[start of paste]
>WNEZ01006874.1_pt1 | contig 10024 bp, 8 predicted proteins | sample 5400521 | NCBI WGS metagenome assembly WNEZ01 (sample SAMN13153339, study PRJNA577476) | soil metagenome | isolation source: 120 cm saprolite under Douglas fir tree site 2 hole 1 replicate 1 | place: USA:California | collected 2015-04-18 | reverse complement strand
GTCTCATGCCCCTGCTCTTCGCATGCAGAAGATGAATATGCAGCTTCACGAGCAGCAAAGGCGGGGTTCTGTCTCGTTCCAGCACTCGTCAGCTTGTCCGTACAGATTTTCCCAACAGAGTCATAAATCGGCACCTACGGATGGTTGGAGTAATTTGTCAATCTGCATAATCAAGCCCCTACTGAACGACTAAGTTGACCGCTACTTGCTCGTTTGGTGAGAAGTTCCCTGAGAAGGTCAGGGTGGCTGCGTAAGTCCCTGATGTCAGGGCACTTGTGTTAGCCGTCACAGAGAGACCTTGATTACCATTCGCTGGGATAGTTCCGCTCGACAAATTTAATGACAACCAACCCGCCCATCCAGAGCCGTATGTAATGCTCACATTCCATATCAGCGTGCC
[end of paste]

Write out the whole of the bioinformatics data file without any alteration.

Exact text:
>WNEZ01006874.1_pt1 | contig 10024 bp, 8 predicted proteins | sample 5400521 | NCBI WGS metagenome assembly WNEZ01 (sample SAMN13153339, study PRJNA577476) | soil metagenome | isolation source: 120 cm saprolite under Douglas fir tree site 2 hole 1 replicate 1 | place: USA:California | collected 2015-04-18 | reverse complement strand
GTCTCATGCCCCTGCTCTTCGCATGCAGAAGATGAATATGCAGCTTCACGAGCAGCAAAGGCGGGGTTCTGTCTCGTTCCAGCACTCGTCAGCTTGTCCGTACAGATTTTCCCAACAGAGTCATAAATCGGCACCTACGGATGGTTGGAGTAATTTGTCAATCTGCATAATCAAGCCCCTACTGAACGACTAAGTTGACCGCTACTTGCTCGTTTGGTGAGAAGTTCCCTGAGAAGGTCAGGGTGGCTGCGTAAGTCCCTGATGTCAGGGCACTTGTGTTAGCCGTCACAGAGAGACCTTGATTACCATTCGCTGGGATAGTTCCGCTCGACAAATTTAATGACAACCAACCCGCCCATCCAGAGCCGTATGTAATGCTCACATTCCATATCAGCGTGCC